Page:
Yes, I am aware of this problem. Concerns about zinc in denture adhesives surfaced in 2008 with publication of a study in the journal Neurology by researchers at Texas Southwestern Medical School. They reported on four patients who were found to have abnormally high zinc levels in their blood; all told their doctors that they had been using very large amounts of denture cream, the adhesive that holds dentures in place. The products that were implicated were Fixodent, from Procter & Gamble, and three types of Poligrip from GlaxoSmithKline. All contained small amounts of zinc.
The Texas study was widely reported and featured on the ABC news program 20/20 along with patients who suffered severe neurological damage as a result of using excessive amounts of denture adhesive. After this study was published, a physician at Vanderbilt University determined that 11 patients who had low copper levels and had developed crippling disabilities were also using too much denture adhesive. Reportedly, one death has been linked to overuse of these products.
Some of these patients reported that their problems began with numbness and tingling in their fingers and toes and eventually progressed to crippling nerve damage. Some ended up in wheelchairs or now need canes to walk. A number of similarly affected patients have since come forward and joined a class action suit against Procter & Gamble. (GlaxoSmithKlein has settled cases brought against it and announced in early 2010 that it would no longer distribute the three Poligrip products. It introduced reformulated zinc-free products in the spring of 2010.)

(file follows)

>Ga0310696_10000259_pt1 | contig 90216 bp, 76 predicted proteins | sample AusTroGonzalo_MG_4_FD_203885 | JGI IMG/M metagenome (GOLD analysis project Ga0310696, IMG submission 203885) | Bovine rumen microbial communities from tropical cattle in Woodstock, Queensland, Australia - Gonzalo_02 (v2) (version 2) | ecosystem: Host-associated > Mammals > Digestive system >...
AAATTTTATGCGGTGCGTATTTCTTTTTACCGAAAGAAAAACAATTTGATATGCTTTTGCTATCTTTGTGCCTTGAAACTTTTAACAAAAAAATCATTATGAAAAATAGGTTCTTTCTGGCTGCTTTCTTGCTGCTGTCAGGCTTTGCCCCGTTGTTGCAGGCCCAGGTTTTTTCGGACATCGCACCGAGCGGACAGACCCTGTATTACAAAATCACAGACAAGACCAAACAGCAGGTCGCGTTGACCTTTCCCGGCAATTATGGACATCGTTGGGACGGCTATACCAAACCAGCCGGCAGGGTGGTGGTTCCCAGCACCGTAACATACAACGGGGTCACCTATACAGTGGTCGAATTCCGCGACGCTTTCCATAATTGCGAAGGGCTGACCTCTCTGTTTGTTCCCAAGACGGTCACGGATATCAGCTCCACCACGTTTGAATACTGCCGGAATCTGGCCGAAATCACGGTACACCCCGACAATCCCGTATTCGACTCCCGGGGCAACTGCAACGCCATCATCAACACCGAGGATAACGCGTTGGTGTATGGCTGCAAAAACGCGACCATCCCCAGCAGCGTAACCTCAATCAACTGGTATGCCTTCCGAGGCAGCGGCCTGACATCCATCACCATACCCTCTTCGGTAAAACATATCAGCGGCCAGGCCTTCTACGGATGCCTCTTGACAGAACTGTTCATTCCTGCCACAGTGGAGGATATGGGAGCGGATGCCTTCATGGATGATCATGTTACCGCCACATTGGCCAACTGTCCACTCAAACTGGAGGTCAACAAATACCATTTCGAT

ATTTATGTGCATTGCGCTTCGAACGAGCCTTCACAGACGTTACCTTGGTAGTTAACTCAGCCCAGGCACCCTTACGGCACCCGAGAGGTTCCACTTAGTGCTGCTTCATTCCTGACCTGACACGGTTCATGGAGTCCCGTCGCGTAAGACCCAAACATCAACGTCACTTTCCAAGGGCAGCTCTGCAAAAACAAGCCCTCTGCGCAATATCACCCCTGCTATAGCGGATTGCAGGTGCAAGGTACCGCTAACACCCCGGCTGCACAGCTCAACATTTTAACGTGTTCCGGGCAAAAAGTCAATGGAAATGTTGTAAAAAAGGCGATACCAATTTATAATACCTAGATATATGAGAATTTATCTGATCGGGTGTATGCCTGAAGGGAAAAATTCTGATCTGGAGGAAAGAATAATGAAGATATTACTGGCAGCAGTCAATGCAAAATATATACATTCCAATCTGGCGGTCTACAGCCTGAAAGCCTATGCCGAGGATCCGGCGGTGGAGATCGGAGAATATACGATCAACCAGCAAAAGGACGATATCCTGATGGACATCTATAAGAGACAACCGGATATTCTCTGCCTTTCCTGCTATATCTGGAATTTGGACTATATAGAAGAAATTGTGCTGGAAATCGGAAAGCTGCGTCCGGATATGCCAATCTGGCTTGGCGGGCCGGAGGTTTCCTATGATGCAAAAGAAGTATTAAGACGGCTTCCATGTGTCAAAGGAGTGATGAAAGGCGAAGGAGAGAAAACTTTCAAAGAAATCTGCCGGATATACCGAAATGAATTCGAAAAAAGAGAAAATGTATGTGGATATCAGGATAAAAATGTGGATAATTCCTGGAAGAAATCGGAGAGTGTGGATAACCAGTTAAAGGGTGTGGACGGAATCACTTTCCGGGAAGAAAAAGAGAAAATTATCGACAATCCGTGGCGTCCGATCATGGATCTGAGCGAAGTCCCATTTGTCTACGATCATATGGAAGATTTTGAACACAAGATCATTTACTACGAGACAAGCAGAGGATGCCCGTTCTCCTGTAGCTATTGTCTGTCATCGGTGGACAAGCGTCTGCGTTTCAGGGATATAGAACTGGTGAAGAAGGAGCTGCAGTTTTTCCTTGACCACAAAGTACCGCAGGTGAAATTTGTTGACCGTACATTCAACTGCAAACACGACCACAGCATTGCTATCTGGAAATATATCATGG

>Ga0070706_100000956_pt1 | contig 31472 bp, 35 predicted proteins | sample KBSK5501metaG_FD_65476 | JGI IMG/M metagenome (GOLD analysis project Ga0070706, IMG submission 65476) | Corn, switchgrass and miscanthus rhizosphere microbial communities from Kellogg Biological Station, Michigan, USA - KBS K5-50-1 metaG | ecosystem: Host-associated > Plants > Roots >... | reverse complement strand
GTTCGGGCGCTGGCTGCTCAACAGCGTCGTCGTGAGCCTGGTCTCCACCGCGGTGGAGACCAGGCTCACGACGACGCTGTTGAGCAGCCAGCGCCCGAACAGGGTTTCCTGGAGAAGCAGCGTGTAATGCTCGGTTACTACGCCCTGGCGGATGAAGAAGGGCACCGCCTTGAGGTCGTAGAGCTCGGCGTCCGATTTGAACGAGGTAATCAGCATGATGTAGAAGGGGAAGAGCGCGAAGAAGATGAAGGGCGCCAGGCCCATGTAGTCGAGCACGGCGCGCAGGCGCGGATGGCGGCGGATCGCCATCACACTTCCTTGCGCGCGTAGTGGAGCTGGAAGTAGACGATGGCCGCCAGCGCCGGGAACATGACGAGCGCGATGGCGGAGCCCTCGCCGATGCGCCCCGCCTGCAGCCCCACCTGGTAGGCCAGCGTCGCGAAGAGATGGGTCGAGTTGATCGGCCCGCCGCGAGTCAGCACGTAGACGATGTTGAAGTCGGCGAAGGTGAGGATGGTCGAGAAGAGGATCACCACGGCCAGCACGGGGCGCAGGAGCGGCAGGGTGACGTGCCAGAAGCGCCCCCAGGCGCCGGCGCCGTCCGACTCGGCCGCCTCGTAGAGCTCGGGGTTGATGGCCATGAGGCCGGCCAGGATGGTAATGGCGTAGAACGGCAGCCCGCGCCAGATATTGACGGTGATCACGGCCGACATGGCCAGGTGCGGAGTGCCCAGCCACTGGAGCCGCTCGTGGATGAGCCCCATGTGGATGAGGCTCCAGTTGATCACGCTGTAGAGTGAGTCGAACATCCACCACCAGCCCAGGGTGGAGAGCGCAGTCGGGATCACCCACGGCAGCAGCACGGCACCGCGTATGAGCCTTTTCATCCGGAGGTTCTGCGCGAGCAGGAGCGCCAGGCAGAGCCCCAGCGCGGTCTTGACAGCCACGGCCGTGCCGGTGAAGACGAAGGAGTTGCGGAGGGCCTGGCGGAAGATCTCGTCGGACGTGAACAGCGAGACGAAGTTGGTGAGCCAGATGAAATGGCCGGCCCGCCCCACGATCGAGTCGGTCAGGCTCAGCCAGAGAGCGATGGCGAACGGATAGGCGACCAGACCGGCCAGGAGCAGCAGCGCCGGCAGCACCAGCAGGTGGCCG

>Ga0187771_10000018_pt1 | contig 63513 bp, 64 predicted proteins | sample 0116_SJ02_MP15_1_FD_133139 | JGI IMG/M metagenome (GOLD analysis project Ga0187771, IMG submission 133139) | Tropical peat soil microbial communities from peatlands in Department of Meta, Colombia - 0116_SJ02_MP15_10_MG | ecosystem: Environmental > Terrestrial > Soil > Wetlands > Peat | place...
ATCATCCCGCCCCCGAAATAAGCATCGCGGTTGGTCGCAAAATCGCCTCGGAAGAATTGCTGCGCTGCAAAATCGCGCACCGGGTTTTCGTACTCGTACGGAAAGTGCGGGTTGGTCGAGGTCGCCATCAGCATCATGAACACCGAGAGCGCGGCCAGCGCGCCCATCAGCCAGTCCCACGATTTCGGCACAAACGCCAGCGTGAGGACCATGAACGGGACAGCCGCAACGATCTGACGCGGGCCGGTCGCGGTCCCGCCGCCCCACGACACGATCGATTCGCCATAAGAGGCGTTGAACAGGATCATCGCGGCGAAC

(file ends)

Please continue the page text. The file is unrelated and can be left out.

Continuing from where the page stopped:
We all need some zinc for good health, but when you get too much, you can deplete your copper stores, as the two minerals compete for absorption into the body. Small amounts of copper are essential for normal growth and health. Along with iron, copper is required for the formation of red blood cells; it also influences the functioning of the heart and arteries, helps prevent bone defects such as osteoporosis and osteoarthritis, and promotes development of healthy connective tissue. And, as in the cases of the excessive use of denture adhesives, when high zinc levels interfere with copper absorption, serious and irreversible neurological problems can develop.
The denture wearers who got into trouble were those whose dentures didn’t fit properly. To keep them in place, these individuals used much more than the recommended amounts of denture adhesives, some going through a tube that should last six to eight weeks in just two days. Anyone doing this could be at risk for neurological damage. Fixodent remains on the market, but Procter & Gamble has added a warning label cautioning consumers to use the product only as directed and that excessive and prolonged use is associated with serious health problems.
Andrew Weil, M.D.